J1.2
Evaluation of the Six-Beam Lidar Scanning Strategy at the Boulder Atmospheric Observatory

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Wednesday, 7 January 2015: 8:45 AM
211A West Building (Phoenix Convention Center - West and North Buildings)
Jennifer F. Newman, University of Oklahoma, Norman, OK; and T. A. Bonin, P. M. Klein, S. Wharton, P. B. Chilson, A. Muschinski, A. Sathe, L. M. Root, and S. Tichkule

Lidars have recently emerged as a valuable tool for wind resource assessment. Unlike cup anemometers on a traditional meteorological tower, which have fixed measurement heights and are limited by the tower height, lidars can measure wind speeds across an entire turbine rotor disk and can be easily deployed at different locations around a wind farm to examine spatial variability of the wind resource. The ability of lidars to accurately measure mean wind speeds has already been well-documented in the literature. However, several questions remain regarding the measurement of turbulence with lidars. Turbulence has profound effects on the amount of power produced by a turbine and can also impact loads on the turbine blades. Thus, lidars must be able to accurately measure turbulence in order to be seen as a viable alternative to meteorological towers.

One major difference between lidar-measured turbulence and turbulence measured by a cup or sonic anemometer on a tower results from the volume averaging inherent in remote sensing technology. While a sonic anemometer measures wind speeds in a small volume of air, lidars measure wind speeds across a probe volume that is typically 1030 m in length at all measurement heights for a pulsed Doppler lidar, and increases quadratically with distance for a continuous wave lidar. This volume averaging tends to decrease the lidar-measured turbulence, as smaller scales of turbulence are averaged out in the probe volume. In contrast to volume averaging, two factors increase the lidar-measured turbulence: instrument/atmospheric noise and variance contamination induced by the use of a Doppler beam-swinging (DBS) scanning strategy. The examination of these latter two factors was a primary focal point of the Lower Atmospheric Thermodynamics and Turbulence Experiment (LATTE).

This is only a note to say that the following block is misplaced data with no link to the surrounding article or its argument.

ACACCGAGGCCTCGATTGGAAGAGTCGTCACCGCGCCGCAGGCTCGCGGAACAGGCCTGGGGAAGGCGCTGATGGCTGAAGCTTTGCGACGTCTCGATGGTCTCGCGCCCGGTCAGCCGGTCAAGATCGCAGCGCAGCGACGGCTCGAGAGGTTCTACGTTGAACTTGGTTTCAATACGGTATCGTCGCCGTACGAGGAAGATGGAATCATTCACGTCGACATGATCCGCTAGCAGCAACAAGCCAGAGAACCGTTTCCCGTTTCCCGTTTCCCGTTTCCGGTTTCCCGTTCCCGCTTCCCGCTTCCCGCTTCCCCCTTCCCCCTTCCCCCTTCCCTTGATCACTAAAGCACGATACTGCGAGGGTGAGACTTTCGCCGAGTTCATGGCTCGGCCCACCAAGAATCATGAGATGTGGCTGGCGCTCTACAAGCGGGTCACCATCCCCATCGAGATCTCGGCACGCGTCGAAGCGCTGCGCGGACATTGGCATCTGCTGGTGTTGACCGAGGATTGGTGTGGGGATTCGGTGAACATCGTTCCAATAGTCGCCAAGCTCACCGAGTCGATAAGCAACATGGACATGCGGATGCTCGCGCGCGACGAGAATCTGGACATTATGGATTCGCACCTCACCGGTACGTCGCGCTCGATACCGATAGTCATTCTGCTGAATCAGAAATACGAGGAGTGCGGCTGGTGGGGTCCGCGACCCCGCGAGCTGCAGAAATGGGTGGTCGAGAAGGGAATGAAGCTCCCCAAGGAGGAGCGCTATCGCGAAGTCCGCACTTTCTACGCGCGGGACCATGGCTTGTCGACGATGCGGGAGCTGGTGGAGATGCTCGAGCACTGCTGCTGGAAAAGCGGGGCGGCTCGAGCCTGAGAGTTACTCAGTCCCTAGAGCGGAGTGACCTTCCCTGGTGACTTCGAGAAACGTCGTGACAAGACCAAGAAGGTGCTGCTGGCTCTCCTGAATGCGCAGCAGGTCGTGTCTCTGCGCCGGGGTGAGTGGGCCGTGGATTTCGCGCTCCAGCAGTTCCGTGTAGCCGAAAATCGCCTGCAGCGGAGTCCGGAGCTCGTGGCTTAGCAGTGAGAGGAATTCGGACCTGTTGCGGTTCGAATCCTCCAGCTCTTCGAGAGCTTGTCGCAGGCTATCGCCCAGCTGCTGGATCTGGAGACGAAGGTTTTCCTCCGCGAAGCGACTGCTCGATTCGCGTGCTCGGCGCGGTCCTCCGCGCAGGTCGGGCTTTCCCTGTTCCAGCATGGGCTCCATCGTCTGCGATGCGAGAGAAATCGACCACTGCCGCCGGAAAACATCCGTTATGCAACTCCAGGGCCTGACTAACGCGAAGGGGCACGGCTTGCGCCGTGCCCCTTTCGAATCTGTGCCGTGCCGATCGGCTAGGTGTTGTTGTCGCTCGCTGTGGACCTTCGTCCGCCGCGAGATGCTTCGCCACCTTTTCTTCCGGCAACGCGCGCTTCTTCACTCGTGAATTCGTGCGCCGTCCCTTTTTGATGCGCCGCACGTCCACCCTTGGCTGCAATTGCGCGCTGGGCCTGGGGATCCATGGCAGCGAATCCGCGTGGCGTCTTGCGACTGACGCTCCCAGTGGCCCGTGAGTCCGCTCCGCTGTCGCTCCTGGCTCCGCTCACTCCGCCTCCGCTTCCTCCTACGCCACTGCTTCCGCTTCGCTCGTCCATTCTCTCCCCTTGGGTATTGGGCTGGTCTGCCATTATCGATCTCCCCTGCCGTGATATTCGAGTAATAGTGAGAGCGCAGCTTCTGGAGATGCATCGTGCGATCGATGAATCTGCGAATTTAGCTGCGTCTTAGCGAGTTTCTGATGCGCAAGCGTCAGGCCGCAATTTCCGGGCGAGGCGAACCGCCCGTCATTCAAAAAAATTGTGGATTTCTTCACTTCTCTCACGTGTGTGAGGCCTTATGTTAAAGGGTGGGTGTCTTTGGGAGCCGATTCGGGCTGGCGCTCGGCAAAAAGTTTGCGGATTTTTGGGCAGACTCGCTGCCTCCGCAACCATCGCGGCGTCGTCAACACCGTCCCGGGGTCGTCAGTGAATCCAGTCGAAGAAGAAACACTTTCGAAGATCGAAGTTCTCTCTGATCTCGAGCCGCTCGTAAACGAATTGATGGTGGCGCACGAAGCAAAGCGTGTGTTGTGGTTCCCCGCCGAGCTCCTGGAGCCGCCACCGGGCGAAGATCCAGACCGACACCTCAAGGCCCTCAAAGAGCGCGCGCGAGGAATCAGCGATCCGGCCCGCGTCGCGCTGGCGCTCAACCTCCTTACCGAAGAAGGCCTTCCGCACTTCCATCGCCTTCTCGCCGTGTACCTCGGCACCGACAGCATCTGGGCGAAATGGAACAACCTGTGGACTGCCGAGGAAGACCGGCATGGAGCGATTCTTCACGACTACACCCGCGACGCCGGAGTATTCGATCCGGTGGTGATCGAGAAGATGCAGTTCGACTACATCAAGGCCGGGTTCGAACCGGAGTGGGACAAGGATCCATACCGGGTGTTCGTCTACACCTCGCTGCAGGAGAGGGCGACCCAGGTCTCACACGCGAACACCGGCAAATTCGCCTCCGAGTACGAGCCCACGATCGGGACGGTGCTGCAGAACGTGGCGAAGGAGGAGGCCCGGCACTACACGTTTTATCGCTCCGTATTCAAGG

LATTE was carried out at the Boulder Atmospheric Observatory in Erie, Colorado in February and March 2014. A Halo pulsed Doppler scanning lidar, a WindCube v2 pulsed Doppler lidar, and a ZephIR 300 continuous wave lidar were deployed at the site, and a 300-m tower at the site was instrumented with sonic anemometers at several different levels. Additional instrumentation included an unmanned aerial vehicle (UAV) and a 449-MHz wind profiling radar. For most of the experiment, the Halo scanning lidar was used to evaluate the six-beam lidar scanning strategy, a technique developed at The Technical University of Denmark to mitigate variance contamination caused by the DBS strategy. The WindCube and ZephIR lidars employed DBS and velocity-azimuth display strategies, respectively, throughout the experiment, allowing for the comparison of turbulence measurements from three different lidars and scanning techniques.

The primary focus of this paper is the comparison of turbulence measured by the WindCube lidar with the DBS technique to the turbulence measured by the Halo lidar with the six-beam technique. Preliminary results indicate that the variance measured by the six-beam technique more closely matches variance measured by the sonic anemometers on the tower, particularly under unstable conditions when variance contamination tends to be most prominent. However, several drawbacks emerged for using the six-beam technique, including the tendency for the u and v variance to become erroneously negative when the vertical variance is large as a result of the six-beam variance solutions. Lidar noise correction techniques are also briefly discussed in this paper and covered in more detail in a companion presentation.